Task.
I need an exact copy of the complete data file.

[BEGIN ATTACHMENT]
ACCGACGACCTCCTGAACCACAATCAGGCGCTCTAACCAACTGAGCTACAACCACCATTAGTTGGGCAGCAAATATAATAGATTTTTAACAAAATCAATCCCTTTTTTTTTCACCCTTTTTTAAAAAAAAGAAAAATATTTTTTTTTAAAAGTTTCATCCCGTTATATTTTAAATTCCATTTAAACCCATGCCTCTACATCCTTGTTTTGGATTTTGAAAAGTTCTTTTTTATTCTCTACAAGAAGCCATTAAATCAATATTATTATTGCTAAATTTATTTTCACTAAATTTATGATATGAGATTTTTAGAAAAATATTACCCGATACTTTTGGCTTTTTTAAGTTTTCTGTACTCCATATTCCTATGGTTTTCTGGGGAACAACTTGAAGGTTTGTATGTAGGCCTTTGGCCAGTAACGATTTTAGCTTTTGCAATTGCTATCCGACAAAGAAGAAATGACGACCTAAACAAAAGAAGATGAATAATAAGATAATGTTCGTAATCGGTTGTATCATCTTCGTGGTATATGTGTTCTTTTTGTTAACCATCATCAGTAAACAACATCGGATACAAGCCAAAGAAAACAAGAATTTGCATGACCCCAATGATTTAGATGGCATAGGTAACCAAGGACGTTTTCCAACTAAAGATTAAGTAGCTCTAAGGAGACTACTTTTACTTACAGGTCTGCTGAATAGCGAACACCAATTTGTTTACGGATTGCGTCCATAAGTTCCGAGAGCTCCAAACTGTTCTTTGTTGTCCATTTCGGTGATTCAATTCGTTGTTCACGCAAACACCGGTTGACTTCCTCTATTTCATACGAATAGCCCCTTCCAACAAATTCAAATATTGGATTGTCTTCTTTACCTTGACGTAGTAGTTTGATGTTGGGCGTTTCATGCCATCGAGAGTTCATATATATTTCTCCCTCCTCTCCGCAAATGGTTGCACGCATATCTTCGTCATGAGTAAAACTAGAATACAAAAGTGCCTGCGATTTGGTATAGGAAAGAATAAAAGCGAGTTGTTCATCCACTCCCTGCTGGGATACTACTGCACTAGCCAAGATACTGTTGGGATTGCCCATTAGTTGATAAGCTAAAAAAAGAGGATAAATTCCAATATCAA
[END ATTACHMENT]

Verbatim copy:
ACCGACGACCTCCTGAACCACAATCAGGCGCTCTAACCAACTGAGCTACAACCACCATTAGTTGGGCAGCAAATATAATAGATTTTTAACAAAATCAATCCCTTTTTTTTTCACCCTTTTTTAAAAAAAAGAAAAATATTTTTTTTTAAAAGTTTCATCCCGTTATATTTTAAATTCCATTTAAACCCATGCCTCTACATCCTTGTTTTGGATTTTGAAAAGTTCTTTTTTATTCTCTACAAGAAGCCATTAAATCAATATTATTATTGCTAAATTTATTTTCACTAAATTTATGATATGAGATTTTTAGAAAAATATTACCCGATACTTTTGGCTTTTTTAAGTTTTCTGTACTCCATATTCCTATGGTTTTCTGGGGAACAACTTGAAGGTTTGTATGTAGGCCTTTGGCCAGTAACGATTTTAGCTTTTGCAATTGCTATCCGACAAAGAAGAAATGACGACCTAAACAAAAGAAGATGAATAATAAGATAATGTTCGTAATCGGTTGTATCATCTTCGTGGTATATGTGTTCTTTTTGTTAACCATCATCAGTAAACAACATCGGATACAAGCCAAAGAAAACAAGAATTTGCATGACCCCAATGATTTAGATGGCATAGGTAACCAAGGACGTTTTCCAACTAAAGATTAAGTAGCTCTAAGGAGACTACTTTTACTTACAGGTCTGCTGAATAGCGAACACCAATTTGTTTACGGATTGCGTCCATAAGTTCCGAGAGCTCCAAACTGTTCTTTGTTGTCCATTTCGGTGATTCAATTCGTTGTTCACGCAAACACCGGTTGACTTCCTCTATTTCATACGAATAGCCCCTTCCAACAAATTCAAATATTGGATTGTCTTCTTTACCTTGACGTAGTAGTTTGATGTTGGGCGTTTCATGCCATCGAGAGTTCATATATATTTCTCCCTCCTCTCCGCAAATGGTTGCACGCATATCTTCGTCATGAGTAAAACTAGAATACAAAAGTGCCTGCGATTTGGTATAGGAAAGAATAAAAGCGAGTTGTTCATCCACTCCCTGCTGGGATACTACTGCACTAGCCAAGATACTGTTGGGATTGCCCATTAGTTGATAAGCTAAAAAAAGAGGATAAATTCCAATATCAA